The purpose of this study was to examine cause of death in persons with dementia (PWDs) who have become lost in the community. The study was a retrospective review of 93 US newspaper articles describing PWDs being found dead in the community after leaving their caregiving situations unattended. Of these PWDs, 87 percent were found dead in natural, secluded, unpopulated areas, such as woods, fields, ditches, and bodies of water. They were generally found less than a mile from where they left, but often were not found for extended periods. Males and persons from community-based residential facilities appear to be at higher risk of dying after leaving unattended than females and those living at home.
Article
Providing care for persons with dementia presents several serious challenges. Among these is the possibility that a person with dementia will become lost in the community and face the risk of injury or death. Caregivers often cite anxiety about this possibility as a reason for placing their loved ones in a professional-care setting. Our case study and review of research show that all persons with dementia are at risk, regardless of age, past behavior, and sex. Thus, health care providers have an important role to play in educating caregivers about this risk and assisting them in preventing or responding to such situations. In addition, health care providers should ensure that their respective professional-care facilities have appropriate measures in place to prevent and respond to these eventualities. Finally, health care providers can educate local law enforcement personnel about dementia in general and more specifically about research-based strategies for searching for persons with dementia who have become lost in the community.
Article
Wandering is a commonly observed behavior among older adults with Alzheimer's disease (AD) and other types of dementia. When wandering around becomes wandering away, older adults with dementia are at high risk of injury. This exploratory, qualitative study described the circumstances, environmental risks, and injuries sustained in 62 elopements from long-term care facilities by elderly residents with dementia. Content analysis of the reports of the elopements identified patterns that included: 1) a lack of effective precautions to prevent elopement when residents had indicated an intent to elope, had repeatedly attempted to elope, or had a history of elopement; 2) a lack of awareness by the staff of resident location; and 3) ineffective use of alarm devices intended to alert staff to elopement attempts.
Article
Wandering occurs in 15-60% of people with dementia. Psychosocial interventions rather than pharmacological methods are recommended, but evidence for their effectiveness is limited and there are ethical concerns associated with some non-pharmacological approaches, such as electronic tracking devices. To determine the clinical and cost effectiveness and acceptability of non-pharmacological interventions to reduce wandering in dementia. A systematic review to evaluate effectiveness of the interventions and to assess acceptability and ethical issues associated with their use. The search and review strategy, data extraction and analysis followed recommended guidance. Papers of relevance to effectiveness, acceptability and ethical issues were sought. (i) Clinical effectiveness. Eleven studies, including eight randomised controlled trials, of a variety of interventions, met the inclusion criteria. There was no robust evidence to recommend any intervention, although there was some weak evidence for exercise. No relevant studies to determine cost effectiveness met the inclusion criteria. (ii) Acceptability/ethical issues. None of the acceptability papers reported directly the views of people with dementia. Exercise and music therapy were the most acceptable interventions and raised no ethical concerns. Tracking and tagging devices were acceptable to carers but generated considerable ethical debate. Physical restraints were considered unacceptable. In order to reduce unsafe wandering high quality research is needed to determine the effectiveness of non-pharmacological interventions that are practically and ethically acceptable to users. It is important to establish the views of people with dementia on the acceptability of such interventions prior to evaluating their effectiveness through complex randomised controlled trials.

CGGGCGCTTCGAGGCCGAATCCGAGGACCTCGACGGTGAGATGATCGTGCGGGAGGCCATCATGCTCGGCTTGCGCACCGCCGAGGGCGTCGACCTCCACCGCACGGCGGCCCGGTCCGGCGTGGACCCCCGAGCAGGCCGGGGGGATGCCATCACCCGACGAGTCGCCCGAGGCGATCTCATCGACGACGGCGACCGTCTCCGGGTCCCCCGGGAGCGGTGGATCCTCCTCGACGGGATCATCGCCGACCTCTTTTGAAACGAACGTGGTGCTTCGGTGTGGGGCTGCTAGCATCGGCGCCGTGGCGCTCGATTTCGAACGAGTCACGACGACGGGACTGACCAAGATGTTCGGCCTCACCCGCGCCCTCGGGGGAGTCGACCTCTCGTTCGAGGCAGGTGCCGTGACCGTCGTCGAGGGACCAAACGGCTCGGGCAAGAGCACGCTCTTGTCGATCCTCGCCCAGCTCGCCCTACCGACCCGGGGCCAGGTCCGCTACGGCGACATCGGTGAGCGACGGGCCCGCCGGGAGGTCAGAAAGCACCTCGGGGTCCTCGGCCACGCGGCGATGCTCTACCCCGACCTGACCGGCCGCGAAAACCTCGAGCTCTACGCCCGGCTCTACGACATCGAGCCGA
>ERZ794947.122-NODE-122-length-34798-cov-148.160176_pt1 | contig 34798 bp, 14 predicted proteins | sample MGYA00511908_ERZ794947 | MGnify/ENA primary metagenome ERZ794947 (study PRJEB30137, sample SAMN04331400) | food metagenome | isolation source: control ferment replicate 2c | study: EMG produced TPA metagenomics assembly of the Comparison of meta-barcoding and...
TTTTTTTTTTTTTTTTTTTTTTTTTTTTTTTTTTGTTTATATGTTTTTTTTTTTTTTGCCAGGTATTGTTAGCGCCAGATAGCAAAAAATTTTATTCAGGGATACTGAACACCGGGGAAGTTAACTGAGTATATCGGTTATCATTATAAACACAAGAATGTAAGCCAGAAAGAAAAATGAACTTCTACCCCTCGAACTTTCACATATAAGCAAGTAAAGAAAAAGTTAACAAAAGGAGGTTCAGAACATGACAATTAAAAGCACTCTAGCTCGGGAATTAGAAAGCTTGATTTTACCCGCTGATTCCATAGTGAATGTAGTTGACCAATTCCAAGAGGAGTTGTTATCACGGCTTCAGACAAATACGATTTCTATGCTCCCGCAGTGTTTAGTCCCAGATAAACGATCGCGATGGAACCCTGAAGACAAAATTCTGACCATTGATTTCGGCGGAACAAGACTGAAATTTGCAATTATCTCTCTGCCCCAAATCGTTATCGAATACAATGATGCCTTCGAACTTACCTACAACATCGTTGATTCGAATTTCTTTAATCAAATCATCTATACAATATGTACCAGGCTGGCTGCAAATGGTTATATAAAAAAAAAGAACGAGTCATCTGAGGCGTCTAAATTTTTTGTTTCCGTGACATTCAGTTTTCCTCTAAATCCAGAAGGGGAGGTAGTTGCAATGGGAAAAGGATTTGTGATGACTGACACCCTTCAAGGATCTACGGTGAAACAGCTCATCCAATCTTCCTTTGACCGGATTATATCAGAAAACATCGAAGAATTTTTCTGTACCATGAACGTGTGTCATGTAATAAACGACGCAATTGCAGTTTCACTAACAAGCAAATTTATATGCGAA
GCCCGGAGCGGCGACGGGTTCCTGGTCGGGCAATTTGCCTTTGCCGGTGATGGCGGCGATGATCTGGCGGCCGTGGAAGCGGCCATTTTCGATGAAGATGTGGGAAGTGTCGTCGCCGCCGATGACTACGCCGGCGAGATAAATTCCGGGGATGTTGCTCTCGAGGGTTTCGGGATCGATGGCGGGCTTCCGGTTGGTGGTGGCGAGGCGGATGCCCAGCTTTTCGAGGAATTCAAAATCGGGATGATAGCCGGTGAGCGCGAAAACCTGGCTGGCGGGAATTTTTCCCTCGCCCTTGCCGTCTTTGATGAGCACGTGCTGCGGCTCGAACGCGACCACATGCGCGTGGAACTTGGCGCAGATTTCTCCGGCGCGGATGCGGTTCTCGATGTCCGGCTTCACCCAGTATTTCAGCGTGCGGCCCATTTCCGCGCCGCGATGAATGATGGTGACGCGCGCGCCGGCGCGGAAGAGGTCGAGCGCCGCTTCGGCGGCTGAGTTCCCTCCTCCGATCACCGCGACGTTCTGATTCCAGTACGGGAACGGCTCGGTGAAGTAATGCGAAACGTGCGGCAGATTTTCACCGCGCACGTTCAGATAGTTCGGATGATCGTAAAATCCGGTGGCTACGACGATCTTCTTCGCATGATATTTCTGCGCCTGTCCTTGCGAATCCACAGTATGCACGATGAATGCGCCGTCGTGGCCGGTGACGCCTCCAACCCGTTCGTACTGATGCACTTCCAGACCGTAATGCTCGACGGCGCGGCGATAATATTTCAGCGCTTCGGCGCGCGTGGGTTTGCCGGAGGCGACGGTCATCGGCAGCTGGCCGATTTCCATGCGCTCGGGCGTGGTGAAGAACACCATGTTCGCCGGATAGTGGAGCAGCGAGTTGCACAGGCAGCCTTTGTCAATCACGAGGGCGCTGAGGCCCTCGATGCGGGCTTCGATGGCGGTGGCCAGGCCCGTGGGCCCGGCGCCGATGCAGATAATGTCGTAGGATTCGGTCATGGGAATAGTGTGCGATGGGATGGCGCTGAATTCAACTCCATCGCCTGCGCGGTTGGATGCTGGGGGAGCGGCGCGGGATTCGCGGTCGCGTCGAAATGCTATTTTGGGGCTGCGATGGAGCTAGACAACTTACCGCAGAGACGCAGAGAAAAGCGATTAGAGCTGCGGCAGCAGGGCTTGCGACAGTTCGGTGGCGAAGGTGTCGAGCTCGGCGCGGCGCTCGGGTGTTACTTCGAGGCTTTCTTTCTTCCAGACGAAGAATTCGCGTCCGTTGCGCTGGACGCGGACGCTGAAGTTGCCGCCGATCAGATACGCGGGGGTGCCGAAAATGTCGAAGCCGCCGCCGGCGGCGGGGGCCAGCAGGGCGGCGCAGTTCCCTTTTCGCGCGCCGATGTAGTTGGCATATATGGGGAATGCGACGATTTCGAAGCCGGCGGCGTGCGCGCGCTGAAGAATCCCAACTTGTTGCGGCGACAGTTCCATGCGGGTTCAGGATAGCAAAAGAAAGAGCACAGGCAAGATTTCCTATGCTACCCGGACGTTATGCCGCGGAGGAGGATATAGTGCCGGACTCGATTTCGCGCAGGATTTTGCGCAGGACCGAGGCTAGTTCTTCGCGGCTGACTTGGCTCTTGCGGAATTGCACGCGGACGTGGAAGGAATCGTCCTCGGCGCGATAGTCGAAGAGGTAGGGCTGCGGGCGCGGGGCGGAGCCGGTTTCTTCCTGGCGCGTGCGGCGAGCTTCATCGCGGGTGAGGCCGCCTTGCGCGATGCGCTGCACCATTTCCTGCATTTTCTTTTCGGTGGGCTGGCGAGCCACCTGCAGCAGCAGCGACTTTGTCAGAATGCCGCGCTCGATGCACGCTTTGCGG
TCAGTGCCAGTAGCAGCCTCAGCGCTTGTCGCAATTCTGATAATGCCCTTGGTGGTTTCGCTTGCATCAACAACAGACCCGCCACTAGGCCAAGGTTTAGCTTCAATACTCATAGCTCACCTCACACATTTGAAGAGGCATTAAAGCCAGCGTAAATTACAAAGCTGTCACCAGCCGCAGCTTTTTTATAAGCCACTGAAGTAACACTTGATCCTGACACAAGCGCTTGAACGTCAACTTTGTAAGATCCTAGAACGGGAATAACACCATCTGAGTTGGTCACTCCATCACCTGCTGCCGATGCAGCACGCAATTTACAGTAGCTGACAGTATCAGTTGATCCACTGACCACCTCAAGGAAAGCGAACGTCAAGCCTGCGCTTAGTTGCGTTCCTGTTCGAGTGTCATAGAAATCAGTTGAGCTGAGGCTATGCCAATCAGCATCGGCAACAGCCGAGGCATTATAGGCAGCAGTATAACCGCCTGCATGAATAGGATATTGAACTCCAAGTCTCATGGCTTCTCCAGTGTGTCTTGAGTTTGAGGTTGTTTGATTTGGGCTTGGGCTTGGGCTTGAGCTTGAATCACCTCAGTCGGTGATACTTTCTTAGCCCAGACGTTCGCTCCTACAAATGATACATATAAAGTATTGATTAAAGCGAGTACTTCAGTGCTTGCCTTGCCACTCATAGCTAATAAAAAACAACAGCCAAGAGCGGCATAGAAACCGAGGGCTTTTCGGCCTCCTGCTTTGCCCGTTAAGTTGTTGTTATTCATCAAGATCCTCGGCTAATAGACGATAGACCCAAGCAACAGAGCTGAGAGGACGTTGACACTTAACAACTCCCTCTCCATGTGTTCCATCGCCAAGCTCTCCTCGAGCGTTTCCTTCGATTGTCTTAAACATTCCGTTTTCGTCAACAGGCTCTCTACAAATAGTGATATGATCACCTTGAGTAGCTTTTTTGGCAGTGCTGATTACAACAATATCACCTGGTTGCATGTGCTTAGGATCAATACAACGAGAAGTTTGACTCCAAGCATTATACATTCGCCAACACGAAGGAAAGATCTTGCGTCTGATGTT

Article
We evaluated the predictive value of wandering behavior at baseline for nutritional status, disability, institutionalization, and mortality in 686 Alzheimer disease community-dwelling subjects enrolled in the prospective REAL.FR study, France. Wandering behavior was defined using the Neuro-Psychiatric Inventory. The Mini-Nutritional Assessment and Katz Activity of Daily Living (ADL) scale were administered every 6 months during the 2 years of the study. Dementia severity was assessed using the Mini-Mental State Examination. Behavioral disturbances, comorbidities, medication, health care support, and burden status of the caregiver were assessed at the baseline visit. Outcomes of the 83 (12.2%) wanderers were compared with those of the nonwanderers. In the whole sample 30.1%/year subjects lost weight, 27.8%/year worsened their nutritional status, 55.1%/year decreased their ADL score, 11%/year reduced their ability to walk, 13.5%/year were institutionalized, and 6.2%/year died. Wanderers differed from nonwanderers by a higher frequency of decline of the ADL score (P<0.001), and institutionalization (P<0.001). Adjusted for baseline characteristics, risk of worsening the nutritional status, weight loss, decreased ADL score, and death were not statistically different between wanderers and nonwanderers. Risk for undernutrition and death are not increased in wanderers. Their higher risk of ADL disabilities and institutionalization are partly explained by their baseline characteristics.